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February 22, 2022

How likely are you to catch Covid-19 while in the hospital?

Daily Briefing

    The number of patients who acquired Covid-19 while in the hospital jumped significantly in January—but several health experts say this increase was likely to be expected amid the omicron surge's record numbers.

    Cheat sheet: Hospital-Acquired Condition Reduction Program

    How prevalent are hospital-acquired Covid-19 infections?

    According to a study conducted by Epic, around 1.8% of Covid-19 hospitalizations were the result of infections patients acquired while hospitalized. For the study, researchers reviewed Covid-19 hospitalization data at 156 health care organizations between April 2020 and October 2021.

    Overall, the researchers found that increases in hospital-acquired Covid-19 typically aligned with periods of high Covid-19 hospitalizations. A weekly peak in hospital-acquired Covid-19 cases reached 11,782 during the week ending Jan. 3, 2021.

    In addition, the researchers noted that hospital-acquired Covid-19 cases decreased in the latter half of 2021, with the rate of patients who tested negative and then positive after admission rising only about half as much as overall Covid-19 admissions.

    "We speculate increased vaccination rates among hospital staff, patients and visitors have contributed to a further limiting of the spread of Covid-19," they wrote.

    However, a separate analysis of HHS hospitalization data by Politico found that the rates of hospital-acquired Covid-19 sharply increased as the highly transmissible omicron wave began spreading across the United States.

    For Politico's analysis, researchers examined data between March 30, 2021 and Feb. 14, 2022, and found that 38 of the 40 days with the highest number of hospital-acquired Covid-19 cases occurred in 2022. Overall, more than 3,000 hospitalized patients were infected by the coronavirus each week in January—with a record 4,387 patients developing Covid-19 on the week ending Jan. 17.

    According to Politico, HHS' data likely only shows a fraction of the total number of hospital-acquired Covid-19 infections since it only includes patients who were hospitalized for 14 consecutive days and does not account for people who test positive after being discharged.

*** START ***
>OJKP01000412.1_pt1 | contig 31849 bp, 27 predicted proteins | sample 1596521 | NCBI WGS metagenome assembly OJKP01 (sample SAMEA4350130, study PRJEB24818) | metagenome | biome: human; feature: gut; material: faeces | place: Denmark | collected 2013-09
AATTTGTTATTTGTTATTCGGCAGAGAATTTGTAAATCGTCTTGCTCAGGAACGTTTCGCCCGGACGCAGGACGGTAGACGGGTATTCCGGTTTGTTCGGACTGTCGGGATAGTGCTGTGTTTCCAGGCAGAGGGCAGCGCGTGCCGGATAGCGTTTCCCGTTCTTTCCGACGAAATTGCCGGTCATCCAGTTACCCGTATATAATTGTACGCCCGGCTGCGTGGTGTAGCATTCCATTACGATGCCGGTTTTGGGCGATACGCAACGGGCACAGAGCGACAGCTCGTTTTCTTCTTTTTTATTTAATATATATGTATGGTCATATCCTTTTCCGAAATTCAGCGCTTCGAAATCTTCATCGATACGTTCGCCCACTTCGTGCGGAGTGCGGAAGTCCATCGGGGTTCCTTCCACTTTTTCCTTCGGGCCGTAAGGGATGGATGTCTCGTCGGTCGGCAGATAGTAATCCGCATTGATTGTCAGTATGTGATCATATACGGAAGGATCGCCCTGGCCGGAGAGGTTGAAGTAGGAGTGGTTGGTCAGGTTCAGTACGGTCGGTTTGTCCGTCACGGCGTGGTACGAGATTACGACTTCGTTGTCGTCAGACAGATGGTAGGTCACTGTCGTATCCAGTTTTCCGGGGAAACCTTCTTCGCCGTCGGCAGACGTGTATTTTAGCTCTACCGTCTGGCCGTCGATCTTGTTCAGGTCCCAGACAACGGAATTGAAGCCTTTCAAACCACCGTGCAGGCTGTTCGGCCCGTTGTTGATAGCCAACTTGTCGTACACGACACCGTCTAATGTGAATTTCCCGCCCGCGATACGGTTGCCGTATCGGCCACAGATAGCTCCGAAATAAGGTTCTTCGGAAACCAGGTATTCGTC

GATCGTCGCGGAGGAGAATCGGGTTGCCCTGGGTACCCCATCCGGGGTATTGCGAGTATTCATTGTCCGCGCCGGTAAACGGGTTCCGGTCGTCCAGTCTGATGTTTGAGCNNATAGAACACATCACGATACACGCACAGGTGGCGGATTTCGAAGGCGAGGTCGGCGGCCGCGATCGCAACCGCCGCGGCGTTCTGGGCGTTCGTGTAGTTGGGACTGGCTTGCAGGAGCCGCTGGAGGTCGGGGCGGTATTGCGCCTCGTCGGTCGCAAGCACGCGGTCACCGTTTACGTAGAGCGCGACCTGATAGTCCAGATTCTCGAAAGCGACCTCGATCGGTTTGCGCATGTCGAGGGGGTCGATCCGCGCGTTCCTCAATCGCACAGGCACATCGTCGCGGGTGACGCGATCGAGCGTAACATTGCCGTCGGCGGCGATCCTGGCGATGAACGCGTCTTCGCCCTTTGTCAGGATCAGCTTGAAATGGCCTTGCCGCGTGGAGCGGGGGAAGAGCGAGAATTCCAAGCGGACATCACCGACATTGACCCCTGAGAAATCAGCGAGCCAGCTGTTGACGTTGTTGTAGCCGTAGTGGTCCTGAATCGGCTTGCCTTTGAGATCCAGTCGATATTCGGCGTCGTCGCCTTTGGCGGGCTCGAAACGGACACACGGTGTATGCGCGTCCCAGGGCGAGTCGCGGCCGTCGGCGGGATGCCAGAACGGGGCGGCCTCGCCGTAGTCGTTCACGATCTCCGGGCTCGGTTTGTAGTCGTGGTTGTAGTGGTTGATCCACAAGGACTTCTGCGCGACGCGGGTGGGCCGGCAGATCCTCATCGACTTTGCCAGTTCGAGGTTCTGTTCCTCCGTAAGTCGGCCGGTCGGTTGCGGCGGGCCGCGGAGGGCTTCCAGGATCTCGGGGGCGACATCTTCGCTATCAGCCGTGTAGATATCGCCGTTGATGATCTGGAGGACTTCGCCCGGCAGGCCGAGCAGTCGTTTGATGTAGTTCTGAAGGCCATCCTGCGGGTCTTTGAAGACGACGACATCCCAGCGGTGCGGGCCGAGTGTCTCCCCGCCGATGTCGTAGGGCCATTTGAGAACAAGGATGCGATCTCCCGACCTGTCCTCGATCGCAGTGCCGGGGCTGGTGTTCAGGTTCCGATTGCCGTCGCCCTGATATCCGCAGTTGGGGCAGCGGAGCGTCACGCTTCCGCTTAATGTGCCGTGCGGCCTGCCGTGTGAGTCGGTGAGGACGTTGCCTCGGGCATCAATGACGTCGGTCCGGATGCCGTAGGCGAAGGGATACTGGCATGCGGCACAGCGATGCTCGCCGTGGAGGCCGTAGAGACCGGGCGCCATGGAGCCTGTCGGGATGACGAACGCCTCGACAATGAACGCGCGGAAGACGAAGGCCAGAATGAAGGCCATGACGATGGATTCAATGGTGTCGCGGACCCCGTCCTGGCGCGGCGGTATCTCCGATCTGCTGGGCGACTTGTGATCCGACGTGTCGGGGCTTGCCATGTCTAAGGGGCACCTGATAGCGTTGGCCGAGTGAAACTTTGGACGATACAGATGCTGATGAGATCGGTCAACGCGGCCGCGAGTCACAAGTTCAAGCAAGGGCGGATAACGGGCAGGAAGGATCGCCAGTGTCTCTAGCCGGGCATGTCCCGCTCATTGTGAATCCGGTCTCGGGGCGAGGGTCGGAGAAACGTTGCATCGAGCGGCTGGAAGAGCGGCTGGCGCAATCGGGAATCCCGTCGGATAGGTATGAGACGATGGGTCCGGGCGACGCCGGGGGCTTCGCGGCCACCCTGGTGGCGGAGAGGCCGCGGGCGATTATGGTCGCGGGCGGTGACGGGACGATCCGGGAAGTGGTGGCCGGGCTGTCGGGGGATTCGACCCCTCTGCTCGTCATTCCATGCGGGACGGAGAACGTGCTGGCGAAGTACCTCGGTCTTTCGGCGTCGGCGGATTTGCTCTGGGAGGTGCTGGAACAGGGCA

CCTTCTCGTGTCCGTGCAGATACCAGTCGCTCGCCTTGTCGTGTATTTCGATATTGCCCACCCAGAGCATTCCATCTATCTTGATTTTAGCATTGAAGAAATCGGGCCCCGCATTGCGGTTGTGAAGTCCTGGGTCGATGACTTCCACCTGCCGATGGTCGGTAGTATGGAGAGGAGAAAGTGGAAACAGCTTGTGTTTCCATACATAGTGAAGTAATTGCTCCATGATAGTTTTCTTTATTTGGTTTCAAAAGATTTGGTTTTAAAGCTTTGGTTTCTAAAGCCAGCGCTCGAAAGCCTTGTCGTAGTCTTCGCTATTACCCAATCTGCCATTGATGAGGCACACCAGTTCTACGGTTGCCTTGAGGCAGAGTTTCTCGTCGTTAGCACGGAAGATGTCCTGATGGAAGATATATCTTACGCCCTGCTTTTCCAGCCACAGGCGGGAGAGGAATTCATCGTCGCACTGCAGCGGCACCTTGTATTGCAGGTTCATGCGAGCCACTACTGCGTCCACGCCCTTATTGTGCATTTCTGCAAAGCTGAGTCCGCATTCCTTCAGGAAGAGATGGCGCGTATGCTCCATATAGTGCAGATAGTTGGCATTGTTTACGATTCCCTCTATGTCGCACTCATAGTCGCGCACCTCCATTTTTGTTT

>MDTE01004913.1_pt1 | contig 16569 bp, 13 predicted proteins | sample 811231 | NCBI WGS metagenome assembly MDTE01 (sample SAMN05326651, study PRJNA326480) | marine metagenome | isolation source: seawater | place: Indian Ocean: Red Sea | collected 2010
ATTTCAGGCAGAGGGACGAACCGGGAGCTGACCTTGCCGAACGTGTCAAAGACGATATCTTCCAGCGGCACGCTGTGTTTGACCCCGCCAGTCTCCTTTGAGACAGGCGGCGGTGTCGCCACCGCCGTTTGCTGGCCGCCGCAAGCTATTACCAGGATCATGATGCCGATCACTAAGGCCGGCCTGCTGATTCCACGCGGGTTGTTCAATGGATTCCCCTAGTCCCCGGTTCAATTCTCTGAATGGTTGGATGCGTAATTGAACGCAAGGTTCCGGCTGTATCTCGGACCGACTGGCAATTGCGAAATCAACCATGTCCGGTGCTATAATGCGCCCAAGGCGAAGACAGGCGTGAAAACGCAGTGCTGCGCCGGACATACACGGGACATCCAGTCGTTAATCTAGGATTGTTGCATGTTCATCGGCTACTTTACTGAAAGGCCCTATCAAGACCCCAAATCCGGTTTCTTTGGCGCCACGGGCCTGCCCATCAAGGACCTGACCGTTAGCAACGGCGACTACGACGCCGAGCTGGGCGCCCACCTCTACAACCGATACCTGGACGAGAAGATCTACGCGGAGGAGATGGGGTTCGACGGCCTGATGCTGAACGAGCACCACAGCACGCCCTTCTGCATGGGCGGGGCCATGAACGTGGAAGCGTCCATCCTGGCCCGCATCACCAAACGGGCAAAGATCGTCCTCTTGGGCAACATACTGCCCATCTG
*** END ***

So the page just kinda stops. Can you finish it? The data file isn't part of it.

Commentary

    Despite January's spike in hospital-acquired Covid-19 cases, both federal and state health officials said the risk of being infected at a hospital remains relatively low.

    For example, a spokesperson from North Carolina's health department said 1.6% of patients contracted Covid-19 while in the hospital in December 2021, and this rate increased to 2.2% in January. In December, an average of 25 patients acquired Covid-19 infections each day, while an average of 96 patients were infected each day in January.

    In addition, several public health experts said that the increase in hospital-acquired Covid-19 cases was to be expected as both cases and hospitalizations increased to record numbers during the omicron surge.

    "A hospital is a subset of the population," said Kathleen Gallagher, an epidemiologist at the National Patient Advocate Foundation. "You'd expect to see that increase."

    "At the time, home tests were scarce, lines were hours long for in-office testing, and other changes were going on, like CDC changes to health care worker quarantine procedures,” she added. "People visiting patients were potentially not required to show proof of vaccination, and may not have worn the right masks or worn them improperly."

    Separately, Shama Cash-Goldwasser, senior technical adviser at Resolve to Save Lives, said it's impossible to completely eradicate coronavirus transmission, particularly when facilities are crowded and staff are overwhelmed during Covid-19 surges.

    "It's unfortunate," she said. "I'm not saying it's OK ... Immunocompromised patients and very sick people are at very high risk of poor outcomes, so transmission inside a hospital can really be devastating." (Levy/Vestal, Politico, 2/19; Muoio, Fierce Healthcare, 2/8; Howard et al., Epic Research, 2/7)

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